Being a medical resident is really hard. This is not only due to the infamous number of hours you work, but you are truly responsible for patient care for the first time. That is a heavy responsibility, especially when you constantly feel inadequately prepared. You never feel like you have enough time to read, and you never stop feeling like you could be doing a better job.
Despite the schedule and all that comes with it, I cannot help but try to squeeze in as much of the news cycle as possible (and remain very grateful for NPR’s Up First podcast on my morning drives to the hospital). And what is happening with immigration in our country particularly keeps me up at night. The separation of children from their parents. There are children as young as four months old being taken from their parents. Data shows that up to 5 children are still being separated from their parents each day. And I have often read comments on social media saying more or less that “you are overreacting, the child is too young to even remember this.”
I know how to combat this argument. We have plenty of science behind it. The consequences of early childhood trauma is a well-documented medical fact, and has very harmful sequelae to the children who experience it. “Because infants’ and young children’s reactions may be different from older children’s, and because they may not be able to verbalize their reactions to threatening or dangerous events, many people assume that young age protects children from the impact of traumatic experiences. A growing body of research has established that young children may be affected by events that threaten their safety or the safety of their parents/caregivers, and their symptoms have been well documented.”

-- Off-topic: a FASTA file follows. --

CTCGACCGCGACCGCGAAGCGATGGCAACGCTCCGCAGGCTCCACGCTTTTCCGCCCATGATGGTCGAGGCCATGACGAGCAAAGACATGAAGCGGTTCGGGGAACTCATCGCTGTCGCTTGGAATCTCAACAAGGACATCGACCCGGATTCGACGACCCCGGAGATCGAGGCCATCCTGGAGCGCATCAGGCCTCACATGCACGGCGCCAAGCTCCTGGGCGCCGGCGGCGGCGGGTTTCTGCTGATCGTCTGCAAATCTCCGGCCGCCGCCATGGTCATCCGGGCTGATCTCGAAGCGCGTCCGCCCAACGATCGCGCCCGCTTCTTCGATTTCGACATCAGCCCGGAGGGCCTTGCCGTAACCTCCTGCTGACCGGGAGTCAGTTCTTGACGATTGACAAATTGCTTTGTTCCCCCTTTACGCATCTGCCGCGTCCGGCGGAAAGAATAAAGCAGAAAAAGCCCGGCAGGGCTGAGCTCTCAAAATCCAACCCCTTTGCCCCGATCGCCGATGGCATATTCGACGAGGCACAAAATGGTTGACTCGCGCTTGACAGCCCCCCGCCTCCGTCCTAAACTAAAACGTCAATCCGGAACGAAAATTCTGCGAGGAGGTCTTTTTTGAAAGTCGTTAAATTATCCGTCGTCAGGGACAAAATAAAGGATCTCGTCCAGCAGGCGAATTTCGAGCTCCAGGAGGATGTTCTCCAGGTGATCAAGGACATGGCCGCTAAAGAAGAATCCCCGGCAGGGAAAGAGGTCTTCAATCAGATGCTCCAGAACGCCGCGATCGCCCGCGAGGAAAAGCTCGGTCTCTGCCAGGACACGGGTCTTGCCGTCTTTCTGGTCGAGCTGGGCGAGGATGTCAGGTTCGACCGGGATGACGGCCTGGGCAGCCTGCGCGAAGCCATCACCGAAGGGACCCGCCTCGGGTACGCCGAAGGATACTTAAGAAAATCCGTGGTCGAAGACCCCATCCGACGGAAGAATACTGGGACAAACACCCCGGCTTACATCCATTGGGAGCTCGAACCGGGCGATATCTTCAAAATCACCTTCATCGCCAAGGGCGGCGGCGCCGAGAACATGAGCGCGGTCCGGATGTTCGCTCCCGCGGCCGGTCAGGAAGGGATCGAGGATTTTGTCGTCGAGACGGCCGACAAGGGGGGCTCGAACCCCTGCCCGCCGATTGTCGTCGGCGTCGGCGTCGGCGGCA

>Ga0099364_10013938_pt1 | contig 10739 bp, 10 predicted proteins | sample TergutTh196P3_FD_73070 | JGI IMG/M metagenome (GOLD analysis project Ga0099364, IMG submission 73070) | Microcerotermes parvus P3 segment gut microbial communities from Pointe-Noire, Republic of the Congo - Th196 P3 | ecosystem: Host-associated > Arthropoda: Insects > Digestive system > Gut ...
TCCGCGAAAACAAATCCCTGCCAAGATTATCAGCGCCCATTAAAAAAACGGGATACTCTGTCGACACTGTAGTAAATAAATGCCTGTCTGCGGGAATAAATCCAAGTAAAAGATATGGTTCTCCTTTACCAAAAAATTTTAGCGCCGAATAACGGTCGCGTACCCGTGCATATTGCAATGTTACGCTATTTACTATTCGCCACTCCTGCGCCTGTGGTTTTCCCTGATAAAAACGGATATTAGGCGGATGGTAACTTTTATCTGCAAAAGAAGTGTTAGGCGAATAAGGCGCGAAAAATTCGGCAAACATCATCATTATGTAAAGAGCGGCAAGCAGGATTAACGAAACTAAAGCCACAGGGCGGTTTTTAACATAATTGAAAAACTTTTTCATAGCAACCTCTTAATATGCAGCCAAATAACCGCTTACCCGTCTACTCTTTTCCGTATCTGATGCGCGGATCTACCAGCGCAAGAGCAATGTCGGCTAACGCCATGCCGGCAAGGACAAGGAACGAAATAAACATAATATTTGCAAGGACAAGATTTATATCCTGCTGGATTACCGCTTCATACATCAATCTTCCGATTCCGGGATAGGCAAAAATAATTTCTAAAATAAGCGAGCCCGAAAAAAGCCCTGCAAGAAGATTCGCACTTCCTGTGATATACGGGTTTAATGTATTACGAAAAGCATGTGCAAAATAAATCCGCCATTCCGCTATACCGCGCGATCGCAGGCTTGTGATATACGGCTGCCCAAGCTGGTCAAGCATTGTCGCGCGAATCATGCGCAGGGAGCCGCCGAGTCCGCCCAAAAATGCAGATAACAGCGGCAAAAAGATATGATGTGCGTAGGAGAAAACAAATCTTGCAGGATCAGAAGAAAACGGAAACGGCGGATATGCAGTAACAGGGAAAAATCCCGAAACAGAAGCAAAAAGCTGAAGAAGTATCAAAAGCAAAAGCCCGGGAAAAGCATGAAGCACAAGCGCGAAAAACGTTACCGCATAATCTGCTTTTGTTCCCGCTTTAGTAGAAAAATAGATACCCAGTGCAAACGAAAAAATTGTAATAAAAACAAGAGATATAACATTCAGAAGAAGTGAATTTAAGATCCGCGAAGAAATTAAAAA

And surely anyone who cares about “family values” also cares about mother-infant bonding? Research shows that “without a good initial bond, children are less likely to grow up to become happy, independent and resilient adults.”
Toxic stress is real and it “can disrupt the development of brain architecture and other organ systems, and increase the risk for stress-related disease and cognitive impairment, well into the adult years.”
You are welcome to accept that we are traumatizing young innocent children at the border by separating them from their parents, and tell me that you do not care. Or maybe even more sinister than mere apathy, that these children somehow deserve it.
But as a physician, I cannot in good conscience allow you to deny the fact that our government is traumatizing them. That they will remember. That their development will be affected. And if you support this policy, you are responsible for their pain.
The comments I actually struggle to respond to are the ones that say “I feel bad for the kids that their parents came here illegally” under videos such as this one of children crying, begging to be reunited with their parents. My medical education has not taught me how to treat a cold heart.
As a resident, I know it is hard to pay attention when you are already stretched so thin. And when you do manage to catch another depressing headline, you feel helpless. But I urge you, as providers, to not look away. To pay attention. Our credentials give us a very unique and privileged position, and our voices matter as advocates. These are not just ethical and moral issues, but ones of health that we are more than qualified to address.
You can read the American Academy of Pediatrics statement on family separation.
And I will leave you with a quote from recently passed Nobel Laureate author Toni Morrison: “I know the world is bruised and bleeding, and though it is important not to ignore its pain, it is also critical to refuse to succumb to its malevolence.”
Nickey Jafari is an obstetrics-gynecology resident.
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